In this scenario, the writers would research keyphrases (perhaps side-by-side with the SEO) and insert keyphrases into the copy. An internal content editor would check the copy for flow and confirm it matches with the SEO requirements.

This may involve a process change and some in-depth training time, but most writers — even writers with a print background — can be trained in SEO content best practices.

Yes, your copy should drive Google traffic — and on-page keyword optimization is still important. But, your copy should also be authoritative, informative and — in the case of sales pages — convert like crazy.

Good SEO writing provides all those benefits — and more. Isn’t that exactly what you want from your site copy?

Did you do battle with an SEO department? Do you have questions I can answer? Contact me and let me know!

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Discussion

  1. Avatar Chris Abraham

    That’s too true. And I feel like a proper SEO consultant would be able to work with the copy writing team to allow them to write towards the SEO. The good news, right, is that Google’s caring more and more about the form and the function. Caring more and more about whether people like what they see when they get there. Seeing ‘fear of doctor’ pasted in, sounding more like ESL homework than marketing copy. But the fear of doctor, the buying links, and all the stuff that is going to, more and more, be frowned upon as Google starts to hack away at bad faith behavior and spend less and less time suffering “too big to fail” top performers and heavy-with-JS media and ecommerce sites, the more the copy writing class will be less and less offended by the state of the art of writing for search will become. I know, I know, “if we don’t write that way, we won’t get the traffic at all, even if that traffic bounces, maybe if they come we can at least tag them with a retargeting cookie and then market them via display ad.” OK, that sort of makes sense. But, oh the humanity! While it looks like Google is still allowing the top performers to behave badly because they’re too big to ignore, when it comes down to us little guys, it’s essential to follow both the letter and the spirit of Google’s Law.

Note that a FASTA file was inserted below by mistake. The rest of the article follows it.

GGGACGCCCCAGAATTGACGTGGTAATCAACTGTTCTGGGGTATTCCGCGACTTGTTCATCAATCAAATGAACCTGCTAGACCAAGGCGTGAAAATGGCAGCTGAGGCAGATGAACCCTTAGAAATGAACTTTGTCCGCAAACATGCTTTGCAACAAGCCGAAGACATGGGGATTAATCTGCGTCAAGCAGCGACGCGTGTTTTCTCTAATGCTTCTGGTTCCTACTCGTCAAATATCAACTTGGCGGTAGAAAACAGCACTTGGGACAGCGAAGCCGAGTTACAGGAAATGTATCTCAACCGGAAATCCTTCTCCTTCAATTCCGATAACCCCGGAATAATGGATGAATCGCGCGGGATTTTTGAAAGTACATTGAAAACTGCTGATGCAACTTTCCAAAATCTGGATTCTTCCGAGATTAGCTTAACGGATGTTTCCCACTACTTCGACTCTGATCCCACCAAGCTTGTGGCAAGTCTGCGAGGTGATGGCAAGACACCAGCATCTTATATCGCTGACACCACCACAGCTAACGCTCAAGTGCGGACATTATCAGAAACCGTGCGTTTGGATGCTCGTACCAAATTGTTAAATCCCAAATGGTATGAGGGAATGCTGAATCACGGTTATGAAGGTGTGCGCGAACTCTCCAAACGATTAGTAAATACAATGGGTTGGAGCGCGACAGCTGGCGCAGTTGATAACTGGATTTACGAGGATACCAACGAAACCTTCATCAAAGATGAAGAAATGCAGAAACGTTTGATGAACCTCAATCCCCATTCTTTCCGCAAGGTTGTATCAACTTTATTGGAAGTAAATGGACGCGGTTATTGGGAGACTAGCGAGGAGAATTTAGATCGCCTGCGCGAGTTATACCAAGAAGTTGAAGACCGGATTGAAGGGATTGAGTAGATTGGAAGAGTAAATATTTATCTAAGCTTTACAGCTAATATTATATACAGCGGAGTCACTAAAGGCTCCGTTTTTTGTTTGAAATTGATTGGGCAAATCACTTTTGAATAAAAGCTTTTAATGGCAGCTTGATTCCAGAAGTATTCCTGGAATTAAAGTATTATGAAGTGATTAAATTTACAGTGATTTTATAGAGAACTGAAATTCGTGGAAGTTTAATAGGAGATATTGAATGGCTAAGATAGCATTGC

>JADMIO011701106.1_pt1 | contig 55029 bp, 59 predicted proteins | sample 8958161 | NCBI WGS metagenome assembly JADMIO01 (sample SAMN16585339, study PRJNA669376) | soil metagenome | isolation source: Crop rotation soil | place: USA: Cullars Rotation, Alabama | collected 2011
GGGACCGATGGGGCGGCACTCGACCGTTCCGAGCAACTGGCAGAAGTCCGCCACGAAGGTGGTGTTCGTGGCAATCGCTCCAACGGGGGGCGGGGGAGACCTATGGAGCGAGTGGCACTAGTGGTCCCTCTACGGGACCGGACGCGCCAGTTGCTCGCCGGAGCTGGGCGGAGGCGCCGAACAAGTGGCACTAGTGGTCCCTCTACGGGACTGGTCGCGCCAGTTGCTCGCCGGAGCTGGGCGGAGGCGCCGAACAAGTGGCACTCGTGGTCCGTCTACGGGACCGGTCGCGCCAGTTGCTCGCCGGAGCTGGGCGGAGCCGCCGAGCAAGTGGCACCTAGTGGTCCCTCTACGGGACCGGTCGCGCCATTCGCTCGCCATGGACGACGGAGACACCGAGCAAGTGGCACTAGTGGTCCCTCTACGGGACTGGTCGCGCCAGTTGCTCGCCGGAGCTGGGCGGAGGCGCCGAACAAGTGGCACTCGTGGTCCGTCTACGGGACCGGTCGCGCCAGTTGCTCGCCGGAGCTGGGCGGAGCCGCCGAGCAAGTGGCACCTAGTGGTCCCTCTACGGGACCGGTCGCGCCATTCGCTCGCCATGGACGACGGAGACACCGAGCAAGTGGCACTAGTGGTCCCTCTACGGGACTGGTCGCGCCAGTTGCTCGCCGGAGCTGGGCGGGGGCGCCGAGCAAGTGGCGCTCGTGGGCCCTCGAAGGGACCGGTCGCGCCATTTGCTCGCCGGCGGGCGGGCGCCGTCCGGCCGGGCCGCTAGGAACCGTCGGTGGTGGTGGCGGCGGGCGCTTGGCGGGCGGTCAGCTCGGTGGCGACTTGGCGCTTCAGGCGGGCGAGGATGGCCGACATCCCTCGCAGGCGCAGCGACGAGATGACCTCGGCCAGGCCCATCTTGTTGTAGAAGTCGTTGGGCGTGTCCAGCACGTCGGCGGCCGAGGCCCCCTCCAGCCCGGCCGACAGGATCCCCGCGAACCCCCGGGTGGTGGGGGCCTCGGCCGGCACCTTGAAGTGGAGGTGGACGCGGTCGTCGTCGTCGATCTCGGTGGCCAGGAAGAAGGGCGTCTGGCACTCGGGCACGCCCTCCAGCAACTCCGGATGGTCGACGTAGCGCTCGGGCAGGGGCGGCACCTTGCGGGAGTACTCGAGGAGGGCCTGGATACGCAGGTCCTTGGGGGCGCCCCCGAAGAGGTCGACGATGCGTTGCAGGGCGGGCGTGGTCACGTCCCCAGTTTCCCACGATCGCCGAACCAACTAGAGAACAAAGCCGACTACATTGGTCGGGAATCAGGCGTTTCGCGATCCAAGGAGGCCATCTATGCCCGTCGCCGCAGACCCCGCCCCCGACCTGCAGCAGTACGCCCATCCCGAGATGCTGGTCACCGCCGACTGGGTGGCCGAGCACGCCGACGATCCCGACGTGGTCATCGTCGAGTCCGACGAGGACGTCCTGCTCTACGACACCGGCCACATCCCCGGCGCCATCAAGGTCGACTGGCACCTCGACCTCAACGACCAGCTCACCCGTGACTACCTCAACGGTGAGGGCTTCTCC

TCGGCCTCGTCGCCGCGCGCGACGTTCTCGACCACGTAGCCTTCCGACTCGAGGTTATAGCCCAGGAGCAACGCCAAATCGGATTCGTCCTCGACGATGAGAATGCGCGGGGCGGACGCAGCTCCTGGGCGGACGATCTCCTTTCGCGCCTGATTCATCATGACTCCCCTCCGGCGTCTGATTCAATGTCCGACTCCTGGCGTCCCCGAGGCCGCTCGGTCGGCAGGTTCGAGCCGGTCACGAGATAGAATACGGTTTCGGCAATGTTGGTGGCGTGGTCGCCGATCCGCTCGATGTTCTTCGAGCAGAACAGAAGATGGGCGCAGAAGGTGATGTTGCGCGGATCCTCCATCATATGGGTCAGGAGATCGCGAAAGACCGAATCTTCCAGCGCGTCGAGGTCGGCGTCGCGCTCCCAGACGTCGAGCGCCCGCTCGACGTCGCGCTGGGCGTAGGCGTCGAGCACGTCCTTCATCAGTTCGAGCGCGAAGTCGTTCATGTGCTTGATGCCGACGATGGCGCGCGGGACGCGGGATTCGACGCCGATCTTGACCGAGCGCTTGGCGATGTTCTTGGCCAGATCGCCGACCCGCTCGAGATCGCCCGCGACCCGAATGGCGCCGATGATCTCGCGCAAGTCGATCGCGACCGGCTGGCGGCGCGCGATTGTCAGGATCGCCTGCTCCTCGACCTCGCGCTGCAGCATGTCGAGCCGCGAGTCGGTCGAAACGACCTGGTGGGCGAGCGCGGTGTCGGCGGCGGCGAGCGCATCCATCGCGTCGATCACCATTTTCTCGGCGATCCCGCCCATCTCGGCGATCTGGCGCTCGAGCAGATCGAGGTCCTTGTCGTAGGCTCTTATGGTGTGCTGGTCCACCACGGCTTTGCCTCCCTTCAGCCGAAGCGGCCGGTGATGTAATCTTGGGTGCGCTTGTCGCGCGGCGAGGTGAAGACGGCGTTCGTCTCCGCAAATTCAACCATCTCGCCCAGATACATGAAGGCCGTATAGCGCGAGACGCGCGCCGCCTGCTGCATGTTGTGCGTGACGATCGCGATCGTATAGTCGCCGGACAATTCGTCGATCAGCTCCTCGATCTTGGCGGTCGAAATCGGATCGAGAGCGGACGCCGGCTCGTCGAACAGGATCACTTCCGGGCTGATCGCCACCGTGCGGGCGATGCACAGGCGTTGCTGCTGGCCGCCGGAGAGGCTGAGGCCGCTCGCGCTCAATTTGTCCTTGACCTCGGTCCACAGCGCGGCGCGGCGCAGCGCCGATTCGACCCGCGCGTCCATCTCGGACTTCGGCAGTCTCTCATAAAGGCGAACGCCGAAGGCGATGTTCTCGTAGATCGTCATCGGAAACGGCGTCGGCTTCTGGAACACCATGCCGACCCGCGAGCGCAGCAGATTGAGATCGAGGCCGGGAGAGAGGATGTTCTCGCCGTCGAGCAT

1. Avatar Heather Lloyd-Martin

      Hey, Chris!

      Thanks for your comment!

      Well, it all depends on your definition of a “proper SEO consultant.” 🙂 I know some great technical SEO agencies that totally miss the content mark. Plus, sadly, many SEOs view content as a commodity, so they don’t care what the copy sounds like — they see it all as Google-bait.

      You know how it is. 🙁

      Your last line is a big one — yes, it’s essential to follow Google’s Law. However, that’s not always such a bad thing. After all, it’s a lot easier to follow Google’s guidelines and create great content than it is to chase the algorithm. Plus, readers dig your copy way more. 🙂